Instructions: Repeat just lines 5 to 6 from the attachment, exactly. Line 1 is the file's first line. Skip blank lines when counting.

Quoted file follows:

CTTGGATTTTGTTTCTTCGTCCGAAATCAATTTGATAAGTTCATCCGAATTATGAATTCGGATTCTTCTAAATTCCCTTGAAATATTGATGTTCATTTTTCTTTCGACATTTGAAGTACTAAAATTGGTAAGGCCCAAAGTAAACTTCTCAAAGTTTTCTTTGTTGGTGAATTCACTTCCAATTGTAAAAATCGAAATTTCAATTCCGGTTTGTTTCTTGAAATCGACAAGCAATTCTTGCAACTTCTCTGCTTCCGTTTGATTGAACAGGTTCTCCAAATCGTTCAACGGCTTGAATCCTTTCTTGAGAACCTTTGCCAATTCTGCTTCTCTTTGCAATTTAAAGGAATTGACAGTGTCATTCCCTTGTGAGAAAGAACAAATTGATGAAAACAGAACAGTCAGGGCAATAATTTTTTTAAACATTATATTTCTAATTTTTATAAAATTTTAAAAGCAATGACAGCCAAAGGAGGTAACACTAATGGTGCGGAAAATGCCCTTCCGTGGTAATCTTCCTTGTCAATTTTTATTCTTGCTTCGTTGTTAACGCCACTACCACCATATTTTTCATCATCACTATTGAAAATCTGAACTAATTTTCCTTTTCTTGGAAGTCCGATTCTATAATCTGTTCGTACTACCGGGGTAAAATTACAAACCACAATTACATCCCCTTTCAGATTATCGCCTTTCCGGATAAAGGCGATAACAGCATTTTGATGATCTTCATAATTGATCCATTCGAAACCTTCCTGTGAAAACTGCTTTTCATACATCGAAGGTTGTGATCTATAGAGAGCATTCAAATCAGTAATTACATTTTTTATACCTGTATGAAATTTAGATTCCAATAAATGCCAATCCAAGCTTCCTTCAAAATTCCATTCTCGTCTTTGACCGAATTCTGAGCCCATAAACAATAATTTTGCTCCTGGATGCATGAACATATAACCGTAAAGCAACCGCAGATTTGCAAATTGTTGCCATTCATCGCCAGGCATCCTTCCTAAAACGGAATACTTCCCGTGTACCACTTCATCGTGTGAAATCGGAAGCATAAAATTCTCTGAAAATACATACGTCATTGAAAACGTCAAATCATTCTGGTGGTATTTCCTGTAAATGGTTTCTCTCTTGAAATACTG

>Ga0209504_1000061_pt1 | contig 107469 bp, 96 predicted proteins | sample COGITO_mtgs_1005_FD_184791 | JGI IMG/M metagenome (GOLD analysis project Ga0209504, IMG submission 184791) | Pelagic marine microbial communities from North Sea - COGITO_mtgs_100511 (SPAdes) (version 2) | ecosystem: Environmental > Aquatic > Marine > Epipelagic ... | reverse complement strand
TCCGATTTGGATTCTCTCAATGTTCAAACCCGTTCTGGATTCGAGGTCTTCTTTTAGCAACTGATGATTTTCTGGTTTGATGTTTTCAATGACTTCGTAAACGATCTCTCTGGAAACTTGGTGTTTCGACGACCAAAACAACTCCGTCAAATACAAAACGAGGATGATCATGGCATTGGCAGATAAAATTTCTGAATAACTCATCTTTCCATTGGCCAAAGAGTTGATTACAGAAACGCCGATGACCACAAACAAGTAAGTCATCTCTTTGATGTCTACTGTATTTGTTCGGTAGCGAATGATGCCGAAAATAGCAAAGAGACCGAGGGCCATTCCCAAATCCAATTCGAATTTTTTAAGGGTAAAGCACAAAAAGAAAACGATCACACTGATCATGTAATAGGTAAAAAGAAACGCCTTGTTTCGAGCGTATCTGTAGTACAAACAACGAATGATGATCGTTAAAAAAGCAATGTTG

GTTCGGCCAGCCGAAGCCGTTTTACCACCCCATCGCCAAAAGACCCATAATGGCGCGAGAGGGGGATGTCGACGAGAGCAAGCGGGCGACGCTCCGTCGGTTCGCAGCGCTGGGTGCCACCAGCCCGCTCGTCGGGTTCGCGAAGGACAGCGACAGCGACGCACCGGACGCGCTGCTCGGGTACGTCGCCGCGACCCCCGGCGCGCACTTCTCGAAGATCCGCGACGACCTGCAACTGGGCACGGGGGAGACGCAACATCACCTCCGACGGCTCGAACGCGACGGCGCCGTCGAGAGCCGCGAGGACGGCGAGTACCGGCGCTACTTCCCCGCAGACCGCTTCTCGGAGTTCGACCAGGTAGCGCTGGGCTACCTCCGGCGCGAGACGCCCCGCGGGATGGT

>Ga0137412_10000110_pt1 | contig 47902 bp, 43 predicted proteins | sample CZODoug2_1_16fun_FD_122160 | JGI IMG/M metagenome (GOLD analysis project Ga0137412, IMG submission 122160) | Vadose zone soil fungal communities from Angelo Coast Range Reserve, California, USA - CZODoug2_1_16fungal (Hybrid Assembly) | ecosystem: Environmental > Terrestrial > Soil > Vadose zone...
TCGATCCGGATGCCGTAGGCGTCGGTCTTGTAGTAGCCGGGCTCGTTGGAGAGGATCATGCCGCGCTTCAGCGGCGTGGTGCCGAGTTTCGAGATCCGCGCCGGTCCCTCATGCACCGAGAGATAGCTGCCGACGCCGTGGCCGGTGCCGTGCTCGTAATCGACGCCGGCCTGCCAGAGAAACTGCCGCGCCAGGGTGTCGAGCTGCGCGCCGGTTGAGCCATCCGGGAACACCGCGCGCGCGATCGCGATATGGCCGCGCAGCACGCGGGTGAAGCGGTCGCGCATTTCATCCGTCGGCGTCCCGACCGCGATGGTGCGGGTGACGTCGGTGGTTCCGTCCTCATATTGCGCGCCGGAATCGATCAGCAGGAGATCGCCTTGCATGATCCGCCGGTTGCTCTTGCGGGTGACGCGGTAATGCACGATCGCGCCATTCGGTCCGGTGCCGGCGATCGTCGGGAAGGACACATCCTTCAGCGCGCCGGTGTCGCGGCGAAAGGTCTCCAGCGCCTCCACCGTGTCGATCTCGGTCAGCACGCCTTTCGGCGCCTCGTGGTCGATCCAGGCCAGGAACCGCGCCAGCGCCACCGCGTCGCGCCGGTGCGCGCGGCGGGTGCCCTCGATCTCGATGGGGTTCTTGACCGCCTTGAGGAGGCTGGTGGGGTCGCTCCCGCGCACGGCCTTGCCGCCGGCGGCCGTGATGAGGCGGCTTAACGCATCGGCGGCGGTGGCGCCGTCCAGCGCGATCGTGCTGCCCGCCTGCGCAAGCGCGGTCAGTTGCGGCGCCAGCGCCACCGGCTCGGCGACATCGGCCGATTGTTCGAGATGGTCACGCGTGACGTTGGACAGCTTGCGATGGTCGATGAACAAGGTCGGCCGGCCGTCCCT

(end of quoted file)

>Ga0137412_10000110_pt1 | contig 47902 bp, 43 predicted proteins | sample CZODoug2_1_16fun_FD_122160 | JGI IMG/M metagenome (GOLD analysis project Ga0137412, IMG submission 122160) | Vadose zone soil fungal communities from Angelo Coast Range Reserve, California, USA - CZODoug2_1_16fungal (Hybrid Assembly) | ecosystem: Environmental > Terrestrial > Soil > Vadose zone...
TCGATCCGGATGCCGTAGGCGTCGGTCTTGTAGTAGCCGGGCTCGTTGGAGAGGATCATGCCGCGCTTCAGCGGCGTGGTGCCGAGTTTCGAGATCCGCGCCGGTCCCTCATGCACCGAGAGATAGCTGCCGACGCCGTGGCCGGTGCCGTGCTCGTAATCGACGCCGGCCTGCCAGAGAAACTGCCGCGCCAGGGTGTCGAGCTGCGCGCCGGTTGAGCCATCCGGGAACACCGCGCGCGCGATCGCGATATGGCCGCGCAGCACGCGGGTGAAGCGGTCGCGCATTTCATCCGTCGGCGTCCCGACCGCGATGGTGCGGGTGACGTCGGTGGTTCCGTCCTCATATTGCGCGCCGGAATCGATCAGCAGGAGATCGCCTTGCATGATCCGCCGGTTGCTCTTGCGGGTGACGCGGTAATGCACGATCGCGCCATTCGGTCCGGTGCCGGCGATCGTCGGGAAGGACACATCCTTCAGCGCGCCGGTGTCGCGGCGAAAGGTCTCCAGCGCCTCCACCGTGTCGATCTCGGTCAGCACGCCTTTCGGCGCCTCGTGGTCGATCCAGGCCAGGAACCGCGCCAGCGCCACCGCGTCGCGCCGGTGCGCGCGGCGGGTGCCCTCGATCTCGATGGGGTTCTTGACCGCCTTGAGGAGGCTGGTGGGGTCGCTCCCGCGCACGGCCTTGCCGCCGGCGGCCGTGATGAGGCGGCTTAACGCATCGGCGGCGGTGGCGCCGTCCAGCGCGATCGTGCTGCCCGCCTGCGCAAGCGCGGTCAGTTGCGGCGCCAGCGCCACCGGCTCGGCGACATCGGCCGATTGTTCGAGATGGTCACGCGTGACGTTGGACAGCTTGCGATGGTCGATGAACAAGGTCGGCCGGCCGTCCCT